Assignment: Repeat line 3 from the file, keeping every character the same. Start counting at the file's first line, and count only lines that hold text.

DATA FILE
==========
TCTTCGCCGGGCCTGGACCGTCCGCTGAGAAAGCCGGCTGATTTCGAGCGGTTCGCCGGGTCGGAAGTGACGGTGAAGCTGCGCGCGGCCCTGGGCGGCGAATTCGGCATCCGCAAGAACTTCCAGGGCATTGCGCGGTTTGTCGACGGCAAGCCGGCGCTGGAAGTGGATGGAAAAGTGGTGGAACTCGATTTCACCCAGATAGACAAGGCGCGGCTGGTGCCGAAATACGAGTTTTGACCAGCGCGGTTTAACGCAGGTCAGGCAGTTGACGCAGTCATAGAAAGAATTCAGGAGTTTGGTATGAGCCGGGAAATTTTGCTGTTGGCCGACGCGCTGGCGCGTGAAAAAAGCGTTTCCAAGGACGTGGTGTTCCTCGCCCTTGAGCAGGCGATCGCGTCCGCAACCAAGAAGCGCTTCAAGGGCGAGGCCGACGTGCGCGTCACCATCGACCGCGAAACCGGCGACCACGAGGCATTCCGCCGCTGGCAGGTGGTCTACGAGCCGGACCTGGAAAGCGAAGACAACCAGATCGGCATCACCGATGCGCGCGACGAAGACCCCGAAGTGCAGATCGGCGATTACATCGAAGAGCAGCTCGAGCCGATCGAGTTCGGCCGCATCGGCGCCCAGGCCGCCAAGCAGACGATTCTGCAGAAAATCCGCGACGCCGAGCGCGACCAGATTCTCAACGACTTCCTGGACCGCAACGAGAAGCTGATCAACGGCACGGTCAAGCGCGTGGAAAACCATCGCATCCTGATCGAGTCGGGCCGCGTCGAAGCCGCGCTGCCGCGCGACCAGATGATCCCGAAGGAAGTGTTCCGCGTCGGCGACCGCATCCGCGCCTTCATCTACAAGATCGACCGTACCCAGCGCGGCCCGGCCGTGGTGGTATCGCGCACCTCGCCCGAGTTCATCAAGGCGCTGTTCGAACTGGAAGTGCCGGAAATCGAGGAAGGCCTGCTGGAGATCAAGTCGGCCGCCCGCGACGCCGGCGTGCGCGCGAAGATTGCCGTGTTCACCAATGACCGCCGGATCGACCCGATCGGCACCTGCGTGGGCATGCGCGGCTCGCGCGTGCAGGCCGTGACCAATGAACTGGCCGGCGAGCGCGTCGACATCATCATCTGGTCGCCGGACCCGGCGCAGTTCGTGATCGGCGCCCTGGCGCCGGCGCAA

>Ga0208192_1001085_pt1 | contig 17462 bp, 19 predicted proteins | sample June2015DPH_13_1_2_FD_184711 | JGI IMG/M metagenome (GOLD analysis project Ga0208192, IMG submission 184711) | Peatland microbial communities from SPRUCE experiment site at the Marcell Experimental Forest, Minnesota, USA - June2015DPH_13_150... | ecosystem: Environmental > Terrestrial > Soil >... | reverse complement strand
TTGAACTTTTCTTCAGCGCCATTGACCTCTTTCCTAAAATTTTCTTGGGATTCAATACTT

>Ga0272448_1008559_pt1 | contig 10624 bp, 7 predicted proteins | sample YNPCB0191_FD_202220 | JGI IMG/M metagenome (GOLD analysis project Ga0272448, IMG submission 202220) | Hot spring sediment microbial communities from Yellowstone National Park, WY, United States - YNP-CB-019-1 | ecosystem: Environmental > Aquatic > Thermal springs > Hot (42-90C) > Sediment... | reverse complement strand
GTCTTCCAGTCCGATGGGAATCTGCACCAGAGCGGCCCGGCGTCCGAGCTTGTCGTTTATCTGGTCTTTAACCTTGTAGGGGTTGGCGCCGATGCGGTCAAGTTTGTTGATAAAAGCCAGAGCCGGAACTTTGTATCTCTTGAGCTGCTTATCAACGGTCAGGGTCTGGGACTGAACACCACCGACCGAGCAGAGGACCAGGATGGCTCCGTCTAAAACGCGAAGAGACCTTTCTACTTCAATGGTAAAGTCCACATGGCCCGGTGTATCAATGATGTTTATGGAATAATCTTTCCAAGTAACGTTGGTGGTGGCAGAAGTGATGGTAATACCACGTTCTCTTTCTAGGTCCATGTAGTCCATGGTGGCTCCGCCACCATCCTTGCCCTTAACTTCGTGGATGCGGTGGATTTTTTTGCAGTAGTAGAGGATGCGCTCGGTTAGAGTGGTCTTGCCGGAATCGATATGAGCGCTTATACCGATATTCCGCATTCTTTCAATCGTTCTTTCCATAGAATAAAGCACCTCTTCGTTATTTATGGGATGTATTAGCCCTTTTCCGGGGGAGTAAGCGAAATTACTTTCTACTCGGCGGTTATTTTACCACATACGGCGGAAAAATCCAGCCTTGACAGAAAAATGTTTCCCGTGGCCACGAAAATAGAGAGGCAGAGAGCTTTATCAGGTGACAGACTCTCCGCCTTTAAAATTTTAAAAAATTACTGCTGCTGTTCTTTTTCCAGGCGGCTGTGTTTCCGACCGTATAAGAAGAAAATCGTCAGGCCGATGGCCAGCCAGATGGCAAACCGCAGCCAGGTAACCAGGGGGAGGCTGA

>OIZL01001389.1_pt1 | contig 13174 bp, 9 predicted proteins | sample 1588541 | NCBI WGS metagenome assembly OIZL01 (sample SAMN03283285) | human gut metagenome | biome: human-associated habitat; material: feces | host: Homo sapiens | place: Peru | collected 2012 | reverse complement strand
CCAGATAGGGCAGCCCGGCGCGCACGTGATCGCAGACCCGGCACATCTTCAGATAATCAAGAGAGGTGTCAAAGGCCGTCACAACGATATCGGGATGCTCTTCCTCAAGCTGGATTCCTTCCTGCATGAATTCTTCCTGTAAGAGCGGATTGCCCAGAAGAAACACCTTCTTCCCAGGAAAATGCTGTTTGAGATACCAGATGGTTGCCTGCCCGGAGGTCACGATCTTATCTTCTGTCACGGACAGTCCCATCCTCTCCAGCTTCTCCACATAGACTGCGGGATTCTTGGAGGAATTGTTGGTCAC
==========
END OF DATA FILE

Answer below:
TTGAACTTTTCTTCAGCGCCATTGACCTCTTTCCTAAAATTTTCTTGGGATTCAATACTT